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Pa. Church, Youth Pastor Plead Not Guilty in Mock Kidnapping

Pa. Church, Youth Pastor Plead Not Guilty in Mock Kidnapping

A church in central Pennsylvania and its youth pastor have pleaded not guilty to charges connected to a mock kidnapping of a youth group to simulate a religious persecution scene.

The Glad Tidings Assembly of God in Lower Swatara Township and 28-year-old Andrew David Jordan of Elizabethtown waived an appearance Thursday at a formal arraignment in Dauphin County Court on charges of false imprisonment and simple assault, The Associated Press reported.

According to prosecutors, the church staged the event in March, when mock kidnappers from the congregation covered the teens' heads, put them in a van and interrogated them – without telling some of them it wasn't real. The "kidnappers" then took the teens to the parsonage on the church grounds, where they pretended to torture Jordan.

The "kidnapped" teens included visitors who were not from the church. One of them was a 14-year-old girl. Court documents say she received a cut to her lip and bruises to her legs and thought she was going to be raped during the exercise, which also involved display of a semi-automatic rifle.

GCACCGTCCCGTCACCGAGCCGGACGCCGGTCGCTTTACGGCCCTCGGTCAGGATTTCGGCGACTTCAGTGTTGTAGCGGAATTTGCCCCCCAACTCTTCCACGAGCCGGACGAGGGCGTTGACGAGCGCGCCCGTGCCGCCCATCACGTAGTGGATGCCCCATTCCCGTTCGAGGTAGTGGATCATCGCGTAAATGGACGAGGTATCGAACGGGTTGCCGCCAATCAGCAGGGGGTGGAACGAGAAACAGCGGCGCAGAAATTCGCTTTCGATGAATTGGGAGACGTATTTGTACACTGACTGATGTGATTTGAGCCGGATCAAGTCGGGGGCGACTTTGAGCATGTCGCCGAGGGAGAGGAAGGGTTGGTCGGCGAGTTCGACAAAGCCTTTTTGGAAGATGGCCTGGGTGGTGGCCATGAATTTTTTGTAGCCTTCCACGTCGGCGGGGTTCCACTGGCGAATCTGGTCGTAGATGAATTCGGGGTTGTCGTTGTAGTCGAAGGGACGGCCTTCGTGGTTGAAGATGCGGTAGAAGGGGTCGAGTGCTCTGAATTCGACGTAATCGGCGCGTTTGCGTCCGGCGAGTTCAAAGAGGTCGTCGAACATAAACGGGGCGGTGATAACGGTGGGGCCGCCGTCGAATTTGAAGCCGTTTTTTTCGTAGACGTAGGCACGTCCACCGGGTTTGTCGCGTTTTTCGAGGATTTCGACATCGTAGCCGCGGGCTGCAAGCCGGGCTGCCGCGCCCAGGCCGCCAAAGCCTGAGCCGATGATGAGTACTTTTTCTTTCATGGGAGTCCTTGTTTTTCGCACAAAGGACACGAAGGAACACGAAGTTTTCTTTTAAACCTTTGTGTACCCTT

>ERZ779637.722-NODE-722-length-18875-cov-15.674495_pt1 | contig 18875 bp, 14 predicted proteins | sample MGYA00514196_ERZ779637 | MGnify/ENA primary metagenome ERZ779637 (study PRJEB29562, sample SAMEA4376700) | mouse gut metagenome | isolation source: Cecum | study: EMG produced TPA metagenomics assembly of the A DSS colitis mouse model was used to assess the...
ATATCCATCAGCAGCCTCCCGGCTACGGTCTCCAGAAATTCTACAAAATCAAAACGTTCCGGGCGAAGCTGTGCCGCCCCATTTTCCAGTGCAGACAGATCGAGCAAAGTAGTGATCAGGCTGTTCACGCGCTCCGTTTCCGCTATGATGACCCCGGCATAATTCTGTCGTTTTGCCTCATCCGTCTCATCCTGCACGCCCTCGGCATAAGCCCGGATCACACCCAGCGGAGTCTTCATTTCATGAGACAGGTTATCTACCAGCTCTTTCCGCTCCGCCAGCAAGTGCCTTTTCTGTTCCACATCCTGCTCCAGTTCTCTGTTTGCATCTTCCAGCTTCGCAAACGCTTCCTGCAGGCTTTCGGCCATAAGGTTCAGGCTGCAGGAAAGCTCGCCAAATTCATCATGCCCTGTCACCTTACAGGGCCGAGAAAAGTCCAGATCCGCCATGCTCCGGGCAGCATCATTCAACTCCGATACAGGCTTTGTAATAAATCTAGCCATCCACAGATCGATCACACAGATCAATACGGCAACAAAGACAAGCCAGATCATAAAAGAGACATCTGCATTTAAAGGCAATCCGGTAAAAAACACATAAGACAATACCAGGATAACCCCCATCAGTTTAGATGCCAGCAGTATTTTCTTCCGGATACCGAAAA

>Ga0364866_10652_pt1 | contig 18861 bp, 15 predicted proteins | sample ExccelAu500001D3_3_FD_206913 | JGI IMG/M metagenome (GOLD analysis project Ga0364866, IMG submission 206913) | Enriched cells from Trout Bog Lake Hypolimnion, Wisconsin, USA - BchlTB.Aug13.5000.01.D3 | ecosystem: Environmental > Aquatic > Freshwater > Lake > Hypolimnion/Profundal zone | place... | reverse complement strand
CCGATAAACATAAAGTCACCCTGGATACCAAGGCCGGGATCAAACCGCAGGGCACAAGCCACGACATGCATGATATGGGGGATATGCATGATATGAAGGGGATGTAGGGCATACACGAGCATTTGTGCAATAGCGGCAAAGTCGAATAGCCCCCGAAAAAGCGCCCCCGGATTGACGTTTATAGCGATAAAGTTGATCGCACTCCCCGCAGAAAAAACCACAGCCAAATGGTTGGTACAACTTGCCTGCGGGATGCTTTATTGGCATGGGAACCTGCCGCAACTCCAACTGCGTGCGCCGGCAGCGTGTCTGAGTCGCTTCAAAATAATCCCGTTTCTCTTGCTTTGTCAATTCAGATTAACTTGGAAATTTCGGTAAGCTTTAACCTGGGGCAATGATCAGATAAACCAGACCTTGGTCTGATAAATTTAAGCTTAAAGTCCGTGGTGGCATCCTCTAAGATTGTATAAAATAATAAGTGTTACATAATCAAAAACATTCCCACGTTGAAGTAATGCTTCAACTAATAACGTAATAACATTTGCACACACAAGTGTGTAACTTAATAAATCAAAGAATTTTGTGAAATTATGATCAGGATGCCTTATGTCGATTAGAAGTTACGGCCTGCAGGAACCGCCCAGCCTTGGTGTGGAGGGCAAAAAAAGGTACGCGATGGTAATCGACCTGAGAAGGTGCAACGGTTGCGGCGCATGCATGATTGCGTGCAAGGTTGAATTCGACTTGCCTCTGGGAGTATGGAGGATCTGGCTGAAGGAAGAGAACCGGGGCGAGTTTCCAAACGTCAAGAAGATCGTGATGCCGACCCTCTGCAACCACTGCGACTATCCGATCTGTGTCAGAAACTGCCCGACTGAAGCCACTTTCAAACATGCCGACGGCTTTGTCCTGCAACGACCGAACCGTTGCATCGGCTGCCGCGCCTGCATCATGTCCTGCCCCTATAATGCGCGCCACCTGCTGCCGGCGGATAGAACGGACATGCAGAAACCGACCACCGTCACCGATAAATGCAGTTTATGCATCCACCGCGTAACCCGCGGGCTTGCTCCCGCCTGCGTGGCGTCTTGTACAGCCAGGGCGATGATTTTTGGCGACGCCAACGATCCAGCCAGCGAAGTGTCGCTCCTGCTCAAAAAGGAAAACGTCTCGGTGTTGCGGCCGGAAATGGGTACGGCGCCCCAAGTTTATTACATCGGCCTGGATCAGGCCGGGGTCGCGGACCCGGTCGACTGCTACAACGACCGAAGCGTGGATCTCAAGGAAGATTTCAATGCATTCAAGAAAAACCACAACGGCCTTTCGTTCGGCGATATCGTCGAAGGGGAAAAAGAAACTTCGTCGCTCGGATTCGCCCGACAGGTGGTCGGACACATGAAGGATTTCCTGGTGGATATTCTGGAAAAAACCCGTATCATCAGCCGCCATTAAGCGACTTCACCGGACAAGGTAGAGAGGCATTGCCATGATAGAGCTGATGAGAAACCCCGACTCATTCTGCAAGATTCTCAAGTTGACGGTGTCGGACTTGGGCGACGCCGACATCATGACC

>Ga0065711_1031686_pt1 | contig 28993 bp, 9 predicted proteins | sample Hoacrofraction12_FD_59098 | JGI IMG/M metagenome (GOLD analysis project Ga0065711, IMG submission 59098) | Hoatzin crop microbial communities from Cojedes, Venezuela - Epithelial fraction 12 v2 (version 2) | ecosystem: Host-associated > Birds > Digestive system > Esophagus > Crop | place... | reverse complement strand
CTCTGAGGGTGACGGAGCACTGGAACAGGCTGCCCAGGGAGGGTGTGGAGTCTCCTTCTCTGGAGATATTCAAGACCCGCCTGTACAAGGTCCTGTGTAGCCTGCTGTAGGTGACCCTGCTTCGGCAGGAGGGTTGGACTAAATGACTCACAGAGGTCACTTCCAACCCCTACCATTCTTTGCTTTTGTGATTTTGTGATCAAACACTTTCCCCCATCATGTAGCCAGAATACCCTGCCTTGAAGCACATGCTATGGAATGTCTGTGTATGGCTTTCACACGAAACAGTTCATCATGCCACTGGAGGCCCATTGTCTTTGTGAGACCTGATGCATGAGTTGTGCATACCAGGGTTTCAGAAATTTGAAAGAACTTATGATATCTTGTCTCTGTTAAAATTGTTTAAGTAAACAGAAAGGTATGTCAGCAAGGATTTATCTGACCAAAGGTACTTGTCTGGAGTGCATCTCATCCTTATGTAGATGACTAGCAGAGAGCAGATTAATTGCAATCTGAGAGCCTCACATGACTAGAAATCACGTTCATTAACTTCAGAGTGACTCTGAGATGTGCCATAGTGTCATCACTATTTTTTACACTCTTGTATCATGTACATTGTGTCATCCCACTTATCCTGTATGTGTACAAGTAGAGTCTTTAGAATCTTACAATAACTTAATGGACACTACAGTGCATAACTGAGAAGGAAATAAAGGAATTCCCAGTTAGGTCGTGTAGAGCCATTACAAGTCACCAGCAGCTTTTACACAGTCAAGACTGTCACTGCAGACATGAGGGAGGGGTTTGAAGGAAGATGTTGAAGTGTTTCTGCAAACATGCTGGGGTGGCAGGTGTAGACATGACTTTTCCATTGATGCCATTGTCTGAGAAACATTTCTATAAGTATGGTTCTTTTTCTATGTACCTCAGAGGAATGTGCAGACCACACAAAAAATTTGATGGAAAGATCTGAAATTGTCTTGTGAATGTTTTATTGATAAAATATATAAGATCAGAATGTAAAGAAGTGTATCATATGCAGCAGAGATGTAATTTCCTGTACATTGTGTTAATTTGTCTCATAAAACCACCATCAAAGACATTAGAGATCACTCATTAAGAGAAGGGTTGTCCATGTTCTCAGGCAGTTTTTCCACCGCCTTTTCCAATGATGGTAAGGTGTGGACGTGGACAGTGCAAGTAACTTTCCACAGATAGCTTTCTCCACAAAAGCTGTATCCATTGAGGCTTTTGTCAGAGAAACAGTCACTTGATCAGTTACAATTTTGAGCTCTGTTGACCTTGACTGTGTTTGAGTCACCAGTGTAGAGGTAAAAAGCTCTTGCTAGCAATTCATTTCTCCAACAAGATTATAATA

The girl's mother filed a complaint with police, which led to the investigation.

When the church and Jordan were charged in July, Dauphin County District Attorney Ed Marsico said it was "a sad case for all those involved," adding that while their intentions were not necessarily harmful, "they in essence terrorized several children." Marsico underlined that children needed to be protected "no matter where the harm occurs."

Glad Tidings pastor John Lanza expressed regret in March for traumatizing some teens during the event, but also spoke of other church youth sending emails of support. He said the exercise was meant to prepare the youth for what they might encounter as missionaries in foreign countries.

"It was a youth event, to illustrate what others have encountered on a regular basis," Lanza was quoted as saying, adding that the church had held similar events at least twice before, without complaints.


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